Mon, 02 Jul 2018
NETWORK Rail has vowed to press ahead with its controversial tree cutting campaign along the Hungerford trackside during bird nesting season.
The rail giant made the declaration in a response to Hungerford Town Council’s highways and transport committee.
The felling action was triggered in part by an incident near Hungerford on New Year’s Eve last year, when a tree trunk pierced the reinforced glass window of the train driver’s cab.
No one was hurt, but Network Rail described it as a “close shave”, following which the cab had to be written off.
Network Rail is targetting all ‘leaf fall’ trees for removal alongside its tracks in an £800m, nationwide five-year programme.
That prompted one Hungerford woman, Emma Trafford, to raise awareness and to urge fellow citizens to do the same.
The town council duly received correspondence from residents about the issue and wrote, in turn, to Network Rail to demand an explanation.
At a recent meeting of the council’s highways and transport committee, chairman Rob Brookman said: “We received a number of complaints about this issue, recommending that cutting doesn’t take place between March and August when it’s known that birds are nesting in the area.
“We wrote to Network Rail, but the response was as I expected – that this is considered a safety issue which overrules everything.”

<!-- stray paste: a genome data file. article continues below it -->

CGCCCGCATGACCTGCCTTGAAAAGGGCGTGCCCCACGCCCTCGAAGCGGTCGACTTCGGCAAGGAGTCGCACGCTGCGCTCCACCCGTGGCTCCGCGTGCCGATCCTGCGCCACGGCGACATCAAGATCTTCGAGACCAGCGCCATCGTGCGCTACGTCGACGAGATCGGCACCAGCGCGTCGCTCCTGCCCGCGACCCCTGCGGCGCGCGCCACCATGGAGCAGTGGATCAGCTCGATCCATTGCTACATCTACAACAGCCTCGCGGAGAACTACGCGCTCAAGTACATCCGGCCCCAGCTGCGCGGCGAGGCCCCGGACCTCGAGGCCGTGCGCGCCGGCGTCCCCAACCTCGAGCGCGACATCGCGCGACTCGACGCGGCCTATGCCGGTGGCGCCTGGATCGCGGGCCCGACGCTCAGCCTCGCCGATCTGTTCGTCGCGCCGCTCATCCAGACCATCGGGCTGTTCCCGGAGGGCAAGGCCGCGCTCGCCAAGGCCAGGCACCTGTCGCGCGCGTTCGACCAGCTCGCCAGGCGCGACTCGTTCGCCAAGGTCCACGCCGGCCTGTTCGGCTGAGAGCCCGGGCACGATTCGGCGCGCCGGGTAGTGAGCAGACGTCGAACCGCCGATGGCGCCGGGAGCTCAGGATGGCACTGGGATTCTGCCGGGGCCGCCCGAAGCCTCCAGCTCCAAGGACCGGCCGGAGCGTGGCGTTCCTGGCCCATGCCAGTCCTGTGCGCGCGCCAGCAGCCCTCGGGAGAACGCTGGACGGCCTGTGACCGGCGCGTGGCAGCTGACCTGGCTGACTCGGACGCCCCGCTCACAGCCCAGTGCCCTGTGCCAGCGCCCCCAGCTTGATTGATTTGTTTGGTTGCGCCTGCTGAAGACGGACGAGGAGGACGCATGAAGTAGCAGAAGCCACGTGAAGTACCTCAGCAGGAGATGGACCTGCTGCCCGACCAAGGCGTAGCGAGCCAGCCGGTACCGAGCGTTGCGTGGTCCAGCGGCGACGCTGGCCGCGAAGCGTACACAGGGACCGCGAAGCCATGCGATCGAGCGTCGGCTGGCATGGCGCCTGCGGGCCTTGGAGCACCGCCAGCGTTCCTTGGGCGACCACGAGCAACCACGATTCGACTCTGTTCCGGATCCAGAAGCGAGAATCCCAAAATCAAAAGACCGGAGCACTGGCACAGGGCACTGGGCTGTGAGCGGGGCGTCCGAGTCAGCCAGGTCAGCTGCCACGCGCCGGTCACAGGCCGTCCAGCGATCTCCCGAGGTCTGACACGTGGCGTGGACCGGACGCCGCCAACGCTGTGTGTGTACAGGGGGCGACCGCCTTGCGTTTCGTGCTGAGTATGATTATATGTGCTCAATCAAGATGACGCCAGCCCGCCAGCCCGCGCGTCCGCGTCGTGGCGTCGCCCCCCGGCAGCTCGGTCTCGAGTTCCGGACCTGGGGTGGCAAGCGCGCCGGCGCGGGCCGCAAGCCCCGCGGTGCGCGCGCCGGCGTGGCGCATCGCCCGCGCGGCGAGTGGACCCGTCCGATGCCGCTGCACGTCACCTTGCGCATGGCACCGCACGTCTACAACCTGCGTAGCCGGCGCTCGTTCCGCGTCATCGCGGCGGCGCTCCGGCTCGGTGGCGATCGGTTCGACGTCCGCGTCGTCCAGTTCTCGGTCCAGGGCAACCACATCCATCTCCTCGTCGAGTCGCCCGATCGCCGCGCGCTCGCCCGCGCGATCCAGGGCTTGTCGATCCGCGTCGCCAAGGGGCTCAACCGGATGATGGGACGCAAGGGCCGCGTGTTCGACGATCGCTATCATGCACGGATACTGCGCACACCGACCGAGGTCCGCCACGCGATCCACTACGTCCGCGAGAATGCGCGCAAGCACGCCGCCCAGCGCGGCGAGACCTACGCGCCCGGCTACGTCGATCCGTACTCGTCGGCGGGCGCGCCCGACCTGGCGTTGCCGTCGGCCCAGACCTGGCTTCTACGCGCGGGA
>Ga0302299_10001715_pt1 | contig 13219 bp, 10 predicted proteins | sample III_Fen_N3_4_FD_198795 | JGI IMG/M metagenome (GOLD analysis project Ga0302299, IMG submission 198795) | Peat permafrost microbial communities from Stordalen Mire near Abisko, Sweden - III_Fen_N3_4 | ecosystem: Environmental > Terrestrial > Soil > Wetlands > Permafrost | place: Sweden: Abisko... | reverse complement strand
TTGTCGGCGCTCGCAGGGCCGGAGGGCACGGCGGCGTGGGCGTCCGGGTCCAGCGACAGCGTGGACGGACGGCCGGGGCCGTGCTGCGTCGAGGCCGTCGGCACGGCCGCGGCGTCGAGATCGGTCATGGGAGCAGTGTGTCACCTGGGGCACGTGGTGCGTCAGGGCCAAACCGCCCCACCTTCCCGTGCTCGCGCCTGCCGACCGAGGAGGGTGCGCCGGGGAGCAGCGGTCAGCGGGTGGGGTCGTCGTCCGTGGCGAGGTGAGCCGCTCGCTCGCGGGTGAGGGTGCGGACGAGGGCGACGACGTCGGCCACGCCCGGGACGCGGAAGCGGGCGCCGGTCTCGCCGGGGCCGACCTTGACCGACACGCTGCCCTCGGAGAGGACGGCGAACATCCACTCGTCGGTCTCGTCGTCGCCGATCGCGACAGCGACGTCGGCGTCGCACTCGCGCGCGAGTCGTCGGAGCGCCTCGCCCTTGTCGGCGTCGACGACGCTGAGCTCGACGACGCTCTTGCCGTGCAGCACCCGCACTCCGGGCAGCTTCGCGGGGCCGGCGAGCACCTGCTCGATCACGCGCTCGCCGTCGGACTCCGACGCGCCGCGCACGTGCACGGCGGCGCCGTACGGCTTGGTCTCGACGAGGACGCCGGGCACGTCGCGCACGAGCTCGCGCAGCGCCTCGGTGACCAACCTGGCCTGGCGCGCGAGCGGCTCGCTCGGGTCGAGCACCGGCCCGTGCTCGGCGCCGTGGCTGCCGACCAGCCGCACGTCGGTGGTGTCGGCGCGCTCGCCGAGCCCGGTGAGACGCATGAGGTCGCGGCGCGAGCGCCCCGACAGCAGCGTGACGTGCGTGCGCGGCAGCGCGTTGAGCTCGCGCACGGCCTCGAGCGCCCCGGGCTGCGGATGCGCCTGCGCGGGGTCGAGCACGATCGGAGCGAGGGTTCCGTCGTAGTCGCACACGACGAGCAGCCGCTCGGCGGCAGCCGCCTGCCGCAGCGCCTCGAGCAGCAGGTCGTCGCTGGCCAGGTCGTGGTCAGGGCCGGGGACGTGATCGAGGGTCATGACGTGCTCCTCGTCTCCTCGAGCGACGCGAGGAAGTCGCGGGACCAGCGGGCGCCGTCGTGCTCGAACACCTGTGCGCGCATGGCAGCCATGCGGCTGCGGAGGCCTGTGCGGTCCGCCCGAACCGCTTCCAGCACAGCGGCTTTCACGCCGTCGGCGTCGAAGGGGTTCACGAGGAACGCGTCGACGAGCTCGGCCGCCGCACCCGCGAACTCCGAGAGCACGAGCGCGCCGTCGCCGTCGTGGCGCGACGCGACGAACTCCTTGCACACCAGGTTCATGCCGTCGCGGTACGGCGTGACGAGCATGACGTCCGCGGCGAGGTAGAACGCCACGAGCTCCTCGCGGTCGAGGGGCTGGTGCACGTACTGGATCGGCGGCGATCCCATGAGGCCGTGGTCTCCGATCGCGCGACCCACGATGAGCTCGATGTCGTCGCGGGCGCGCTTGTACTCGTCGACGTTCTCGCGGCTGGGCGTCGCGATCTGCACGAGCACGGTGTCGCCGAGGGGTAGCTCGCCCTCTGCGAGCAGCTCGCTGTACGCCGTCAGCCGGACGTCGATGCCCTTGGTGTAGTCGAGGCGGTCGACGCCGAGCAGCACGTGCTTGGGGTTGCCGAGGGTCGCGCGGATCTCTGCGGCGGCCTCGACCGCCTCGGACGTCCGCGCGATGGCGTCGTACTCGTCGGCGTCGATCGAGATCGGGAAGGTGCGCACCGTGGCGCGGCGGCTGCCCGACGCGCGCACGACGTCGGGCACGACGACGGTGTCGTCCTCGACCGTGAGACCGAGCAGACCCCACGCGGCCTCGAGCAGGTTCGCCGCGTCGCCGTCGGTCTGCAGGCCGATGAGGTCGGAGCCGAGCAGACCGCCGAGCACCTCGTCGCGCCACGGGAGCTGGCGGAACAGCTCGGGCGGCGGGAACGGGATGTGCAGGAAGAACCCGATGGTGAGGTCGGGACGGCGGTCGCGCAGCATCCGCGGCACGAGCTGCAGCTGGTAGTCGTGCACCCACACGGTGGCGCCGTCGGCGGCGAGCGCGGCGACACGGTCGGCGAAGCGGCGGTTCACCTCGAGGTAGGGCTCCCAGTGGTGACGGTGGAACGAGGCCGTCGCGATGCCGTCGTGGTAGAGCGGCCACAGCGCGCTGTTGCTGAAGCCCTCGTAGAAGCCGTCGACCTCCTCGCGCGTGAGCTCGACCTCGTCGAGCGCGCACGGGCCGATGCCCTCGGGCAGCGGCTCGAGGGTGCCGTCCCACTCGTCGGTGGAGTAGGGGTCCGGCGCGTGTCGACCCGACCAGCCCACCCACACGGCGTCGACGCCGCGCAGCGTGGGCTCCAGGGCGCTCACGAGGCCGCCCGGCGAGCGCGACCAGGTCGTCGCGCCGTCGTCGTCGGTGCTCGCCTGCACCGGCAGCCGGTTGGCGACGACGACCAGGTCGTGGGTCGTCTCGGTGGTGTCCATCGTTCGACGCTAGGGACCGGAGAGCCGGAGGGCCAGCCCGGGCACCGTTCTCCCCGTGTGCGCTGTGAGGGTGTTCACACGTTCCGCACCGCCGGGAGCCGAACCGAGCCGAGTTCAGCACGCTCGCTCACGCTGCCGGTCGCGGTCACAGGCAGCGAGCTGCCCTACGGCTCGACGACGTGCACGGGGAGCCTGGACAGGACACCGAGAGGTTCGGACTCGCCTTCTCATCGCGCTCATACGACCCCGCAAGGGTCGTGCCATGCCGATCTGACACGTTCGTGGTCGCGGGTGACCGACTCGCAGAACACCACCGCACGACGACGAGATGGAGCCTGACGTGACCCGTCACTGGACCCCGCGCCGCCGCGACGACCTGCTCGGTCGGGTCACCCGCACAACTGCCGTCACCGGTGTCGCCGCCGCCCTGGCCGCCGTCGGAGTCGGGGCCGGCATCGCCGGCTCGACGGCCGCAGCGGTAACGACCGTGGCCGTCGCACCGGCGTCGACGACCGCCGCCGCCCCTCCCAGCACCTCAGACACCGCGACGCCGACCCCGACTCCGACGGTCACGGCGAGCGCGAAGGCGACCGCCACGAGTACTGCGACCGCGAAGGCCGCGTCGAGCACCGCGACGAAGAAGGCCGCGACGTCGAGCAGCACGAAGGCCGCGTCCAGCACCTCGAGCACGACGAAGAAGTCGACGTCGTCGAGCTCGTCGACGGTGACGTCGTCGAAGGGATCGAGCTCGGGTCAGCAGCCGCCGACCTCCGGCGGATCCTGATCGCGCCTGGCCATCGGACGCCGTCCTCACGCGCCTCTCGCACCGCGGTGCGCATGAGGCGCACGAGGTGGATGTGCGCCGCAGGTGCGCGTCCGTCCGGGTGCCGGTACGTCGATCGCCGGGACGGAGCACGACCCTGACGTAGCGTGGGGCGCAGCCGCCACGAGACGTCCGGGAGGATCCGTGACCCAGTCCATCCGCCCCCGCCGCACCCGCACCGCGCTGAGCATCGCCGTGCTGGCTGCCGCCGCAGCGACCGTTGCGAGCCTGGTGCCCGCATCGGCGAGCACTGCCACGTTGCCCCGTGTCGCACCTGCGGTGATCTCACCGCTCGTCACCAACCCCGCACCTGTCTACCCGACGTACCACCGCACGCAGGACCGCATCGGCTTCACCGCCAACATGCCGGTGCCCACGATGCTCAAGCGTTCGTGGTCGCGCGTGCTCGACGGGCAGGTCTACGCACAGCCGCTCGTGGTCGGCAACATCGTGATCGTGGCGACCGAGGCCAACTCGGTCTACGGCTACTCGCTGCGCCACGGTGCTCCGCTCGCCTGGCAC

In her letter to the Newbury Weekly News, Ms Trafford said: “I would like to understand how, when working overnight in the dark, they ensure they are complying with the Countryside Act 1981 and not disturbing any nesting birds in the nesting season.”
She said the work was continuing despite a request from rail minister Jo Johnson asking Network Rail to suspend all non-safety-critical tree felling following alarm over the impact it could have on wildlife.
Under the Wildlife and Countryside Act, it is an offence to intentionally take, damage or destroy the nest of any wild bird while it is in use or being built.
However there are exceptions, and one of them states: “A person may kill or injure a wild bird... if they can show, subject to a number of specific conditions, that their action was necessary to preserve public health or air safety.”